In this second book of the Tevenar series, the escaped outlaws from the first book find their way across the sea to another land, where they attempt to curry sympathy by claiming to be oppressed refugees from the tyrannical rule of evil wizards. This web of exaggerations has complicated repercussions. The queen (Matriarch) of this land only cares to hear the the fabled wizards really do exist, for she needs their healing powers to produce an heir that can prevent a fanatical religious sect from taking the throne. Of course the rumors abound that the wizards are evil, so there is no shortage of opposition to the Matriarch's plan to go and fetch one. Meanwhile, back in Tevenar a blight has ruined many of their crops and caused a famine which promises to become deadly before the winter ends. Trade with another land may be the only way to prevent starvation and death for many. Of course, the Mother's Law forbids it.
And so the stage is set for a great conflict where both sides need each other and yet both also reject each other. This conflict is the main force behind the whole Tevenar series, and so it won't be resolved in this book. Herein we are only setting the stage, introducing the major players and explaining the stakes. But with those limitations in mind, it is a very good book.
As part of a series, this is (as I just said) very good. As a standalone book it is only adequate. The writing, world building, and characterizations are good enough to keep the reader's interest but there is no individual plot that gives this particular book a reason to be singled out. If hard-pressed to find a central theme unique to this book, it would most likely be religious intolerance. Or conflict of beliefs in general perhaps. As that seems to be what drives the worst of the conflict in this work. Religion definitely plays a major part in this tale. But the major clash that the reader expects gets put off until later. This isn't necessarily a flaw -- many well known series have been written in the same fashion (for example Lord of the Rings). But personally I prefer books that work on their own as well as within a series.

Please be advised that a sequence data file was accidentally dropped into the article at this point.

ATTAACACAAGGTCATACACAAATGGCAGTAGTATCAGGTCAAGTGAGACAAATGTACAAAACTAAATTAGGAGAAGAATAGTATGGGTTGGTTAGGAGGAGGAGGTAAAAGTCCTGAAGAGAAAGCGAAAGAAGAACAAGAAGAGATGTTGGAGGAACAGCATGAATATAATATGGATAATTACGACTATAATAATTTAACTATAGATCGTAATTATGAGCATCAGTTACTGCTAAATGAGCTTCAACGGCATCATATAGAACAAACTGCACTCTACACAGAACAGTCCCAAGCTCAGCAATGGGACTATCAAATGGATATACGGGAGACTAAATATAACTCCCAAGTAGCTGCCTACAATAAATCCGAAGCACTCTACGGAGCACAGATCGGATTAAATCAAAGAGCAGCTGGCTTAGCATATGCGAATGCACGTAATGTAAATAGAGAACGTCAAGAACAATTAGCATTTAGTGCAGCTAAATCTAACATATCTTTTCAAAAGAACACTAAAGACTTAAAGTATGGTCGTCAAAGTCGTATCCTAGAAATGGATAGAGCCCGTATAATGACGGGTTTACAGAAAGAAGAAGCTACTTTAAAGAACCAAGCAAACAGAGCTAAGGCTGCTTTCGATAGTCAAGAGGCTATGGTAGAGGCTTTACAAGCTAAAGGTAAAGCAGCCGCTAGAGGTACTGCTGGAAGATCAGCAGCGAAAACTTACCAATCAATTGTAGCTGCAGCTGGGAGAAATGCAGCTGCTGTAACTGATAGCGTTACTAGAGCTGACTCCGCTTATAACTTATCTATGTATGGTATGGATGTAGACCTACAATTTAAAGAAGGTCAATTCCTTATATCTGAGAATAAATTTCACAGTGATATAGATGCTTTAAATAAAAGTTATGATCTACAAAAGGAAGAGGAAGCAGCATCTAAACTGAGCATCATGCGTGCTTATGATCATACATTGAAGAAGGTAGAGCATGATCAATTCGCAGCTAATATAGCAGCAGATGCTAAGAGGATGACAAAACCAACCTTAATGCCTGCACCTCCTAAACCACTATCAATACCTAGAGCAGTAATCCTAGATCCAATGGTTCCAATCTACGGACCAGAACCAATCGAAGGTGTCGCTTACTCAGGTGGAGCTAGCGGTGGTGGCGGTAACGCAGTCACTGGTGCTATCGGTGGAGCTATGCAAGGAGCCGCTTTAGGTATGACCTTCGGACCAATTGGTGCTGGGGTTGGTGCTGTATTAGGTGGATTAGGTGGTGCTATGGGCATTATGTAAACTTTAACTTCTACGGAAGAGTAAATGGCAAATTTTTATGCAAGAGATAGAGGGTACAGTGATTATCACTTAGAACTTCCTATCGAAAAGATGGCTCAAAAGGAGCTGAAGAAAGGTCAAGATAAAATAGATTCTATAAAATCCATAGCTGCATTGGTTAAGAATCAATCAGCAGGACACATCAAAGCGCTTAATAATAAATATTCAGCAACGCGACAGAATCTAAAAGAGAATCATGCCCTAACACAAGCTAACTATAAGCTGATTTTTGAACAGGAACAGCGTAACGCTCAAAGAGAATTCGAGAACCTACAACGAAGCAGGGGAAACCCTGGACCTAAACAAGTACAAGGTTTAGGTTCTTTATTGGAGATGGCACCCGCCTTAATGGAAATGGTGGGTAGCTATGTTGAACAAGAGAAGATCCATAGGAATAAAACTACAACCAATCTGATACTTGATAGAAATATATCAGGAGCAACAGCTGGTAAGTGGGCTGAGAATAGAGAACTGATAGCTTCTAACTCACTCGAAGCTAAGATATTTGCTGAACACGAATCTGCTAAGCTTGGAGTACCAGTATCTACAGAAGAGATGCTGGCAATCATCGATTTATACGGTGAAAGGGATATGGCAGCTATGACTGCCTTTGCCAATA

The religion(s) described in the series feel very familiar. They are close enough to reality to be believably different, but not similar enough to be pushing any real-world religous agenda. There are some possible parallels between the "Faithful/Dualists" and Gnosticism. And the "Purifier" sect reminds one faintly of the fnatical Catholicism of the Inquisition. But things are drawn in from many different aspects that create a comletely new, and yet still coherent, religious dynamic that can be familiar without being too familiar.
If the book (or series) does have an acual flaw, it is a subtle onet. Obviously, any story worth reading would be about something unusual. If everybody lived a normal life and died of old age it wouldn't be very interesting. But the story here seems to be more about extraordinary events rather than extraordinary actions. It's still a good story, but to me that makes the difference between a good story and a great one.
Overall -- reccomended with reservations. If you have read the first book and already expect to want to read the whole series, then there's nothing here that would change that. But if you are looking for the real meat and epic action then you might prefer to skip ahead. Read this one for the world-building. The "epic" part comes later.